"A delightful bit of drama filmed by Kazuo Nakamura again illustrates that one does not have to travel far from his home to film a picture. This was filmed in Japan and one may assume that the maker had the cooperation of a local dramatic group. Mr. Nakamura has shown his skill and accomplishment in the finished product. It is a story within a story. The father tells his young son and daughter about the legend of the arrow which comes from nowhere to fall upon a roof. That home must sacrifice a daughter to some unknown person which in the story is a terrible old tiger. The animal, in the disguise of a man meets his fate at the hands of a god who disappears as mysteriously as he had appeared, while the villagers dance and celebrate their freedom. The children are now fast asleep. Although their native language is heard throughout, the story is easily followed. The costuming and acting are superb in their simplicity." PSA Journal, Nov. 1957, 32.
"Eastman Kodak Company prize for the finest example of photography in any out-of-door picture whether it wins a cash prize or not was awarded to Tatsuichi Okamoto, Maysuyama, Japan, for 'Early Summer,' 1 reel. This is a different subject than the one which won him second prize." American Cinematographer, Jan. 1933, 25.
"This time Oscar visited Kyoto during cherry blossom time when all of the art activities are centered about the showy blossoms. Our filmer does take the time to do those not easy to get closeups of the children and grownups as they go about their daily chores. We visit the theatre to see the cherry blossom dance, a fitting symbol of Golden Week in Kyoto" PSA Journal, Nov. 1960, 42.
"'Japan and Its People,' Dr. Roy Gerstenkorn's educational class winner, was a pictured visit to the homes and temples of Japan. Ignoring the cities in his search for the story of the Japan that is not known to the average visitor the doctor penetrated the towns and smaller communities. His picture was awarded a high rating on its photography as well as on his treatment of the subject. After the showing of this picture before the Los Angeles Motion Picture Forum last summer the local school authorities requested and received permission from the doctor to make a duplicate of it for school purposes." American Cinematographer, Jan. 1938, 27-28.
"Ship sails from Chicago, visits Japan's ports, cities, villages, etc. Views of modern with traditional." UC San Diego Library.
"The Legend of San San Ku was a practically unanimous choice as winner of the top award with its story of a Japanese legend. If the credits were to be removed from the beginning of this film, it would be hard to believe that it was not made in Japan. It was a very ambitious production for a crew of amateurs to undertake, and they came through with flying colors. Here's 20 minutes of Japan that is delightful to experience" PSA Journal, Oct. 1968, 48.
"Monkey's of the Snow Mountain is a touching film of northern Japan produced by Masatoshi Okochi of Japan. You will never believe how sorry you can feel for a tribe of monkeys in 15 minutes of snow, snow and more snow. The film is in color, mostly white. It took four years to film the seasonal cycle in its fullest. Here we have suffering not only by the subjects of the film but by the film maker as well. In spite of that, you'll enjoy it" PSA Journal, Nov. 1969, 57.
"A down mountain ski run, etched against a filtered sky and set in a world of fantastic snow shapes and incredible beauty, is the theme of Mount Zao, which was filmed on the Japanese mountain of that name. Khoji Tsukamoto has mastered the technique of back lighting the dramatic turns, stems and jumps of a down mountain run so that they are framed against luminous clouds of powdered snow. The ski runners are always preceded by an ubiquitous cameraman who has invariably chosen the most effective angle for each scene of his closely knit sequences. The result is as smooth a picture of skiing as the screen has seen. In sequencing, editing and the nuances of tempo, this film is near the top. And particularly praiseworthy is the way in which the cameraman has involved backgrounds of astonishing natural beauty with foregrounds of interest compelling action." Movie Makers, Dec. 1937, 603, 626.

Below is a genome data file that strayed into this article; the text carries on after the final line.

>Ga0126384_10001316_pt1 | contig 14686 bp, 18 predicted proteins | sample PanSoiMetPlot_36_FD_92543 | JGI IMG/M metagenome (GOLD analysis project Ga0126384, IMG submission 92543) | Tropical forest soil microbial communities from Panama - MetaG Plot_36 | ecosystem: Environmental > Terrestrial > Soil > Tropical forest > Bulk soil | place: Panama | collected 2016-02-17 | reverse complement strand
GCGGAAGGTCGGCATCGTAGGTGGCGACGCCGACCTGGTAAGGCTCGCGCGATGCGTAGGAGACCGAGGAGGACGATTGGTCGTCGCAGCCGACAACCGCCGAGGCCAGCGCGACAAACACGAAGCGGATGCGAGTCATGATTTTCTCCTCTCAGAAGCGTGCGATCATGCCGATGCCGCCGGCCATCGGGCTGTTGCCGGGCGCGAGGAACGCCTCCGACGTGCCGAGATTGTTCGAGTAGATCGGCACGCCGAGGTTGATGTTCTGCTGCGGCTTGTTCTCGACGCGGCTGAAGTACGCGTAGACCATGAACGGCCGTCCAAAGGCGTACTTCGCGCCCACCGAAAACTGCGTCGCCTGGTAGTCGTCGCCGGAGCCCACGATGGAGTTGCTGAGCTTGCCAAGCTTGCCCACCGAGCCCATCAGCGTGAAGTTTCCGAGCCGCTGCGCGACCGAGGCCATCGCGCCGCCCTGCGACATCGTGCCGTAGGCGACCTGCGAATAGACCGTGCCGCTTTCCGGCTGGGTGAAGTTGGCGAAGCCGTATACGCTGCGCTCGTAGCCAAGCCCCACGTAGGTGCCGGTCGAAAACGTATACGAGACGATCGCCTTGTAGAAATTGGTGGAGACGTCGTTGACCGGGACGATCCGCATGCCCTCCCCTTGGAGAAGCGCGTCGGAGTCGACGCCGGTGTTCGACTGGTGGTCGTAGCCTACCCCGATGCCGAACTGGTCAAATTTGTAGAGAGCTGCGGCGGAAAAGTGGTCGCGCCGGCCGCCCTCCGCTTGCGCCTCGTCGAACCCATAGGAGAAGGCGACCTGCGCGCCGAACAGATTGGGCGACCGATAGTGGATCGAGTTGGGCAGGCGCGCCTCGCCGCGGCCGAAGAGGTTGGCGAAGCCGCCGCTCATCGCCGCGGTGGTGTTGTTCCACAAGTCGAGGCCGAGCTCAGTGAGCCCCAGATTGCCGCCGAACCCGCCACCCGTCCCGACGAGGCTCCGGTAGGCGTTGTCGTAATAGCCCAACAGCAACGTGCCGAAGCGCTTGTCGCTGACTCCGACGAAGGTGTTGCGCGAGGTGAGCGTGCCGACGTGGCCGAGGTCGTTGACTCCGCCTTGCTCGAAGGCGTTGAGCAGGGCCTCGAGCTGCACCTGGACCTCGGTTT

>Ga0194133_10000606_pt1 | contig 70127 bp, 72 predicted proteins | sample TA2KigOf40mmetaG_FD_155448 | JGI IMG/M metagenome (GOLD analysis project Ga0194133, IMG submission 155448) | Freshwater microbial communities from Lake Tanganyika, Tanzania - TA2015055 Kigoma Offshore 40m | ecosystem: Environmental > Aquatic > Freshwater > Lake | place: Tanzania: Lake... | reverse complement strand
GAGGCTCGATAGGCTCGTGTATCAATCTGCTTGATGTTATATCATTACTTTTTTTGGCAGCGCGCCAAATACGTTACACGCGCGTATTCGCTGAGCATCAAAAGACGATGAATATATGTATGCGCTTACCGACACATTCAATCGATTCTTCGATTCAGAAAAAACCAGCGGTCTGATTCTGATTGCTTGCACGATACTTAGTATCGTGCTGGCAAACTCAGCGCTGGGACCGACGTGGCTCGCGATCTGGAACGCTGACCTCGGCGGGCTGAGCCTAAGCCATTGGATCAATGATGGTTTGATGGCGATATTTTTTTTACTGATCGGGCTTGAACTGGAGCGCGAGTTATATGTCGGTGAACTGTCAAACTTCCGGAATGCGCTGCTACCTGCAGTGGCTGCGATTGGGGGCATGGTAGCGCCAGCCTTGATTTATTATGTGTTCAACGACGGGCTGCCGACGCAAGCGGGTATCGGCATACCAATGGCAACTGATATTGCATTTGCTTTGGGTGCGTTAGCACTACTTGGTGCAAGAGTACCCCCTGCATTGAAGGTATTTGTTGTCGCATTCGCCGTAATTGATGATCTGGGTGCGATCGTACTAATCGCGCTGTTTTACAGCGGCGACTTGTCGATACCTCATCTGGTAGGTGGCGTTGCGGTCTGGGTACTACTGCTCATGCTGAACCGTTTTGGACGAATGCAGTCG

"Photographed against the variegated background of Japanese life In Southern California, "Nisei Parade" strives to follow the lives of three nisei youths and of a girl, the sister of one of them, who returns to California after attending school in Nippon. The two young men, Ikuo and Sueo Serisawa, have taken their camera and their script into every phase of Japanese life into America. The story is centered on Jiro, one of the three nisei who is employed in one of the many huge produce markets in Southern California, and who is torn between the choice of a career as a photographer necessitating years of study, and his love for Sumi, the girl. It is the story also of George and Shig, the other two youths. The roles are capably portrayed by Tadashi Kamayatsu, Alice Iserl, Peter Takahashi, and James Sujishi. Although taken on 16mm. stock, and although it is a silent, film utilizing Japanese and English titles, "Nisei Parade" won praise for its photographic excellence when shown before various American groups, including MGM." The New World Daily News, March 14, 1935, 1.
"J. R. Derisowa [sic] received honorable mention for his 2000-ft. picture, 'Nisei Parade'. As a general rule it is difficult to maintain interest through five reels of pictures." American Cinematographer, Feb. 1936, 73.
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